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New research indicates that a tax on sugary drinks has succeeded in reducing sugar consumption from soft drinks. The study, which involved NDPH researchers, is published today in The BMJ.

Sugary drinks are recognised as a major contributor to obesity, and the World Health Organization has recommended that taxes are used to limit their consumption. In April 2018, the UK Government introduced the Soft Drinks Industry Levy (SDIL), also known as the ‘Sugary Drinks Tax’, to help tackle childhood obesity. This applied a two-tiered tax to all soft drinks containing 5 grams or more of added sugar. Drinks with more than 8 grams sugar/100 mL (high tier) are taxed at £0.24/L and drinks with more than 5 grams but less than 8 g sugar/100 mL (low tier) are taxed at £0.18/L. Drinks with less than 5 grams of sugar/100 mL are not taxed. 

Previous research led by NDPH found that the soft drink industry had responded to the tax by reformulating their products, with eight out of the top ten companies reducing the sugar content of their products by 15% or more and a fall in the percentage of drinks with sugar levels over the tax threshold from 49% to 15%. It was unknown whether this had changed household purchases of soft drinks.

This was investigated using data from a commercial household purchasing panel, which recorded all food and drink purchases brought into the home for approximately 22,000 UK households each week – a total of around 31 million purchases.

The results showed that there was a weekly reduction of 30 grams per household in sugar purchased from soft drinks that were taken home, compared with the expected amounts had the SDIL not been introduced.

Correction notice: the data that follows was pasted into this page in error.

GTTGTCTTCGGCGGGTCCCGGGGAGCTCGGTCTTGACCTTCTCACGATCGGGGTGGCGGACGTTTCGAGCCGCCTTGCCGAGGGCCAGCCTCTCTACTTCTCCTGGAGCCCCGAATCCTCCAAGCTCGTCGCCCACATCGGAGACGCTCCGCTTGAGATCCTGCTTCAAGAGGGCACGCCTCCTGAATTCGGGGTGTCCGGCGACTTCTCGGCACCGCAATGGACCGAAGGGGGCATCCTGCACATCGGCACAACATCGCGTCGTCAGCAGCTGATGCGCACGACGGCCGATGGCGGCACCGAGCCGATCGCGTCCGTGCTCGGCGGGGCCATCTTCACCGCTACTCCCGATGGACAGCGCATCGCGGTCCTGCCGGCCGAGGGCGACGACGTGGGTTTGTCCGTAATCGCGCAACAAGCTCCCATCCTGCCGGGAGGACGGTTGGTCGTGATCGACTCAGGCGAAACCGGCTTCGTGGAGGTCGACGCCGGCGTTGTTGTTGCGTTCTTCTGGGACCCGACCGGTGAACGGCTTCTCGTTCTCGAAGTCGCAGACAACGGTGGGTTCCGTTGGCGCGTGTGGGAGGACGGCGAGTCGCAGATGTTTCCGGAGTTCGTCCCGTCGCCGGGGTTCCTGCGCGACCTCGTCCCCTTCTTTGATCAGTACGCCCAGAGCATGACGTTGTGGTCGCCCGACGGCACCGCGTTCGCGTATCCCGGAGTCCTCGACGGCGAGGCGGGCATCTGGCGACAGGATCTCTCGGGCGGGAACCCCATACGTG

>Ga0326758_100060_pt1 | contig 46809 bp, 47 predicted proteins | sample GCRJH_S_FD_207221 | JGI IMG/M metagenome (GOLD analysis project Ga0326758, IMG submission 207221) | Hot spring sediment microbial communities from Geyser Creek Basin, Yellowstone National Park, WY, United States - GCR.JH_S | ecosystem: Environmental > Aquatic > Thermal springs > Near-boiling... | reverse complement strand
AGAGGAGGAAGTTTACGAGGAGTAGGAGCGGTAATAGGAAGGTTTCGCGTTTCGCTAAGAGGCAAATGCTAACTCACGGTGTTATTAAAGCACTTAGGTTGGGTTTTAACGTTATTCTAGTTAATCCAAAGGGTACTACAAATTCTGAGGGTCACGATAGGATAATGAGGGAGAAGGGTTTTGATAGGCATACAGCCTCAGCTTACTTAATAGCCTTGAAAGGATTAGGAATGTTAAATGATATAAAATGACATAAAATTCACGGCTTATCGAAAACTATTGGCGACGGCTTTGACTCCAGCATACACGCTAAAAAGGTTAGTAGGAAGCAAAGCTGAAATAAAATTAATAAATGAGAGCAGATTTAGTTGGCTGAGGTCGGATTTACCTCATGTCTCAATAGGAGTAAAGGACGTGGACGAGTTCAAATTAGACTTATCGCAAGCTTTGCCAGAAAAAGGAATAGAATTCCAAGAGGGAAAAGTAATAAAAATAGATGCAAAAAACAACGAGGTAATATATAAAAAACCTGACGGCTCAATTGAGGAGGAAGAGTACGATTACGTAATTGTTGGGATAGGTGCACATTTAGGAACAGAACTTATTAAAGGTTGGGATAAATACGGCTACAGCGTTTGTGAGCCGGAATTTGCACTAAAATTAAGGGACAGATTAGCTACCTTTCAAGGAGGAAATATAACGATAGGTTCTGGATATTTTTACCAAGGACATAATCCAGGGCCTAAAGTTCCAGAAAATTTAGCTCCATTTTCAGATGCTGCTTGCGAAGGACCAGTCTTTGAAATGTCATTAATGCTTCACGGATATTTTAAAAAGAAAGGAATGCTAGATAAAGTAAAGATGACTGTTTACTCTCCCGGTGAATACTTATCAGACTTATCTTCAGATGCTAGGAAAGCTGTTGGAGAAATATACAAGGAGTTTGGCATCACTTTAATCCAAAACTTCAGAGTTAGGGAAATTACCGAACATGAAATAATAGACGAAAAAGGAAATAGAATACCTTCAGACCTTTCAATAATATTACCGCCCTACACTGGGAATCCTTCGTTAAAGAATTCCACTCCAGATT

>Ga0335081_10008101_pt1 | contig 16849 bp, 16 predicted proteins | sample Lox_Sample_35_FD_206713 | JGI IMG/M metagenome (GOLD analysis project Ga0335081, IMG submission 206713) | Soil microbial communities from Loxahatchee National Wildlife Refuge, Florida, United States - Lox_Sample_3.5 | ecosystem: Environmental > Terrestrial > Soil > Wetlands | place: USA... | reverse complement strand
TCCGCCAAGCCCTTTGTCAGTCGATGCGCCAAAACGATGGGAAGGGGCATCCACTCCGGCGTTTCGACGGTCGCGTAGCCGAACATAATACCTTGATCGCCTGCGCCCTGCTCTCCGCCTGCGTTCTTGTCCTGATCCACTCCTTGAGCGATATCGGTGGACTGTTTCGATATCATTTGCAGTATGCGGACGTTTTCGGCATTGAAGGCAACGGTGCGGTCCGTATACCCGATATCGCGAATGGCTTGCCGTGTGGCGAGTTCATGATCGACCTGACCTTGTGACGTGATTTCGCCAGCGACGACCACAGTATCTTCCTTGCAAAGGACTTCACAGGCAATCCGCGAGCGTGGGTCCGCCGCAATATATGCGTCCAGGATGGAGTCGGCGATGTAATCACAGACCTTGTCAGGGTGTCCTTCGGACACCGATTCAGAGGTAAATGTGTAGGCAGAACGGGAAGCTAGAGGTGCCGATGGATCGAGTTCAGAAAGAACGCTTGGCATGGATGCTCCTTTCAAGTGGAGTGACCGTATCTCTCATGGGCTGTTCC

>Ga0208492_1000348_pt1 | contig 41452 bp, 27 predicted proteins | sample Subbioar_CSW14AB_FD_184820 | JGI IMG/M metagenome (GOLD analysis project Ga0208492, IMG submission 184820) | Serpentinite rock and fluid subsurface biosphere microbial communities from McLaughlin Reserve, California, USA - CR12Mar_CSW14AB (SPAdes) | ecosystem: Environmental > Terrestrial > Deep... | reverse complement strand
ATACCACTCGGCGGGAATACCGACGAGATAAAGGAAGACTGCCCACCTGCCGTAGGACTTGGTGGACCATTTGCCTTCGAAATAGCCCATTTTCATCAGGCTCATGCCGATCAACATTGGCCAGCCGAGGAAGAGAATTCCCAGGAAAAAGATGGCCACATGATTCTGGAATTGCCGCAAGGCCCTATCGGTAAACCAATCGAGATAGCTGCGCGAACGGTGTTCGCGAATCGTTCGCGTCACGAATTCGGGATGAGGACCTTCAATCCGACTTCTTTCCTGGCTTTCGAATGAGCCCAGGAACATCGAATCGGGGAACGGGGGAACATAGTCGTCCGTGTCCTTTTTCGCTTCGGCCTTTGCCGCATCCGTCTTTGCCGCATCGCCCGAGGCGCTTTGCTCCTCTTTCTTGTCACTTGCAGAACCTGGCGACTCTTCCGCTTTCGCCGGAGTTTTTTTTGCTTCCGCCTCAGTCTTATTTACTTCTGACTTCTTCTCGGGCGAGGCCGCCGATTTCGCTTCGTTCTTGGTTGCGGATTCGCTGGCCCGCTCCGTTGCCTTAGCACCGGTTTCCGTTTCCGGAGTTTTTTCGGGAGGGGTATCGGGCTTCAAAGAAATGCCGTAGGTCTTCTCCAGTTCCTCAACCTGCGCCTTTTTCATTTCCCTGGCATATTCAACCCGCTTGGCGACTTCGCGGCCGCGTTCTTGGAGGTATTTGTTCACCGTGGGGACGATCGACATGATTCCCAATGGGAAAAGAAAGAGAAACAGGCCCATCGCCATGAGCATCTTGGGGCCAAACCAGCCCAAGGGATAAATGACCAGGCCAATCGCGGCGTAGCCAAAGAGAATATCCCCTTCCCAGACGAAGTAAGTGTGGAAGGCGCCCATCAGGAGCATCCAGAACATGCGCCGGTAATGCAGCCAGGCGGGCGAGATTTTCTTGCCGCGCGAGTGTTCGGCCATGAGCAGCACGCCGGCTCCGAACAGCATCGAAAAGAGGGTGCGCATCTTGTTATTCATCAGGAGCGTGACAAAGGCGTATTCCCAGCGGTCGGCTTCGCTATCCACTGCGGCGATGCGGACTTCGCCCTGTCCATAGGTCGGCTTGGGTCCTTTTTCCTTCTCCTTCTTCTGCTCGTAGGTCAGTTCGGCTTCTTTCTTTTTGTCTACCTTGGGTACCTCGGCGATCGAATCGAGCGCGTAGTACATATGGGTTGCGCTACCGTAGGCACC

Assuming an average of 2.4 people per household, this is equivalent to a reduction in sugar consumption of 12.5 grams per person per week, or each person replacing one 250ml serving of a low-tier sugary drink every week with a sugar free alternative. The researchers show that this reduction has been driven by both companies lowering the sugar concentration of their products, and consumers switching to lower sugar alternatives.

Purchases in two potential substitute food products for sugary drinks – alcohol and confectionary – did not change.

Studies elsewhere have suggested that regular sugary drink consumption increases the risk of tooth decay, obesity, type 2 diabetes and high blood pressure. This suggests that the impact of the SDIL in reducing household sugar intakes is likely to lead to considerable public health gains in the future.

Associate Professor Peter Scarborough said: ‘The reduction in sugar consumption as a result of both changes in industry and consumer behaviour has demonstrated that taxation of food and drinks can lead to positive nutritional outcomes.’

Approximately 40 countries worldwide currently have taxes on sugary drinks. The researchers suggest that sugar consumption could be reduced further by extending the tax to include confectionery and other high sugar foods.

Besides NDPH, the study involved researchers from the University of Cambridge, London School of Hygiene and Tropical Medicine, the University of Bath and the University of Exeter.

This research is also discussed in an editorial in The BMJ.